Storage containers- I have been on the hunt for a decent set of storage containers for quite some time, and I love the look of these. Seeing as I’m going to be cooking at home a lot more, it seems like a great time to take a look at getting a set.

I have a surplus of canned goods in my pantry that are now in my way and driving me just a little crazy. This is my plan to get them organized. A rack that will keep them in place and keep them rotated so I can always reach them.

Keeping a kitchen clean doesn’t HAVE to be a full-time job

I hope these tips really help you and you’re able to go forth can conquer. I hope you discover a way that is a little easier to manage. We’re all keeping track of this kitchen stuff. We are all coming up with new ways to get it done. What are some of yours? I can’t wait to hear your favorite clean kitchen tips!

Until next time,


PS – If you’re looking for a new place to hang out, come to The ADHD Cooking Club! It’s a group where we’ll be talking recipes and ADHD.

1 thought on “How to Clean a Kitchen the ADHD Friendly Way

  1. “Everyone knows how to clean a kitchen,”
    Yes! LOL I still have challenges. There are those new stove burners that have something to do with magnetic (obviously I don’t understand them ) How to clean them? No idea.
    The ‘everyone knows’ is a dangerous place IMHO
    Recently I was pushed into getting a hearing test and then hearing aids.
    The difference between getting the ears and my dentist who got me a ‘bridge?” to hide missing teeth is considerable. ( Dry mouth is recking havoc with lower teeth)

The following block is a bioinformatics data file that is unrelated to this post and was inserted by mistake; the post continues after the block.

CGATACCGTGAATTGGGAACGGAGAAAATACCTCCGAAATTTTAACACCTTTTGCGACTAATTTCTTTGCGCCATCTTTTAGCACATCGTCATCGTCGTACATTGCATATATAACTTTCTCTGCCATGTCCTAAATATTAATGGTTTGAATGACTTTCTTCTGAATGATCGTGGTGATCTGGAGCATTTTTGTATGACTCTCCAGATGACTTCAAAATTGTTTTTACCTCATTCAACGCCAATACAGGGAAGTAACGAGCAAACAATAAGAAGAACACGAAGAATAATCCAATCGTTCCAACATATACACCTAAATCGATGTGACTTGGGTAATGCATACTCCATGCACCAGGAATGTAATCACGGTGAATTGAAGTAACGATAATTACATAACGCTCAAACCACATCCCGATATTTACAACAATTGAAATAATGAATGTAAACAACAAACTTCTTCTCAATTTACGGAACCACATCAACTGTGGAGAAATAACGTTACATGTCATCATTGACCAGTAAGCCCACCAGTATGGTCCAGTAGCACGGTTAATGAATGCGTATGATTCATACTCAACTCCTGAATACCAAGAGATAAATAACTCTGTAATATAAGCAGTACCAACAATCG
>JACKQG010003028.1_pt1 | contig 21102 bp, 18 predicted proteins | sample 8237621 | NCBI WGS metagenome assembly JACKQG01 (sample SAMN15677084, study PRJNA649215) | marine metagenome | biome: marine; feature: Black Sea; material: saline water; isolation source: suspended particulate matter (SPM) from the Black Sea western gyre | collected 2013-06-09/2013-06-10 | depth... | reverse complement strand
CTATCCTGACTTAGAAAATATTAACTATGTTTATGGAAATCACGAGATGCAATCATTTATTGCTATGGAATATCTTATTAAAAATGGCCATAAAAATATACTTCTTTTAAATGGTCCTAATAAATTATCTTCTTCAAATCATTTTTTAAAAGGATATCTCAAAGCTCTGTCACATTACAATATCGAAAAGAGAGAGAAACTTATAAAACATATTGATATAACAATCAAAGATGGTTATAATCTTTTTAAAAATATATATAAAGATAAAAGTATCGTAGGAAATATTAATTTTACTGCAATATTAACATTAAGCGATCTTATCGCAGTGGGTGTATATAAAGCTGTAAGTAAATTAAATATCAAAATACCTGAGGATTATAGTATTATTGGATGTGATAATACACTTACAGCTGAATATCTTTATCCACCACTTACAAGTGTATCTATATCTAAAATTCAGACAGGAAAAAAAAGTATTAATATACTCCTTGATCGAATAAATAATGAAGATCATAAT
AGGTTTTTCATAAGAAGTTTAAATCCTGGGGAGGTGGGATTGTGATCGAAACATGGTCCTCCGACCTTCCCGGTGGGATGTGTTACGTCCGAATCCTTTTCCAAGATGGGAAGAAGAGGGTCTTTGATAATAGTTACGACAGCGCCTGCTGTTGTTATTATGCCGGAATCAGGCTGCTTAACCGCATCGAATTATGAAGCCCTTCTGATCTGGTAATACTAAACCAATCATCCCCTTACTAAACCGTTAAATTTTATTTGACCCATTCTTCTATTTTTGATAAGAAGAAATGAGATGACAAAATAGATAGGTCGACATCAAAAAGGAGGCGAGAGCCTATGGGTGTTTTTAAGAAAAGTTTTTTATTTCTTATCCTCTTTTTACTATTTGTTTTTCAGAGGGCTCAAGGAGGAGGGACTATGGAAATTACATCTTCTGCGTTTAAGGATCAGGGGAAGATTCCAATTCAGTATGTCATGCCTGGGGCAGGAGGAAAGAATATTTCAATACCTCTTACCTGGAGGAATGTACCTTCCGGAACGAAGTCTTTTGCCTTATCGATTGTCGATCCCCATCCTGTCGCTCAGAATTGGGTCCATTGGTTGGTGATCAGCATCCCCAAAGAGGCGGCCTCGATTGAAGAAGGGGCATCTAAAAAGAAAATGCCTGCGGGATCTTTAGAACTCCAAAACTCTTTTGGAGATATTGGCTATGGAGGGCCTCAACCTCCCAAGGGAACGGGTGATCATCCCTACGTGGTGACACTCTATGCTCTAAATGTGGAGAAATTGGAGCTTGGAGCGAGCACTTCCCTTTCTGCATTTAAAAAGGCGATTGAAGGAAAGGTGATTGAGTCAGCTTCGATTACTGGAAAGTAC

Ear lady told me how to put them in, and change batties and was generally helpful.
    The dentist man didn’t tell me a thing. I still struggle with them. Not even a page of instructions. Expensive plate is underused and I can’t actually eat with it. ARRGHH
    I don’t so much blame him as wonder why the outfit he works for doesn’t look at what he is doing and put it right.
    My optometrist is really good about some things but getting them to give me some extra reading room on my glasses has been an issue.
    I don’t expect them to read my mind but it seems like the dentist would get that people need to learn how to use these things.
    I have a lot of trouble asking for help; people think I’m criticising them as the tension in my voice may sound strident from fear. And when I’m tense I’m also a control freak. “just don’t be a control freak” my mind tells me.
    I’m off to hide under the bed. The monsters under there are smaller than the ones out here.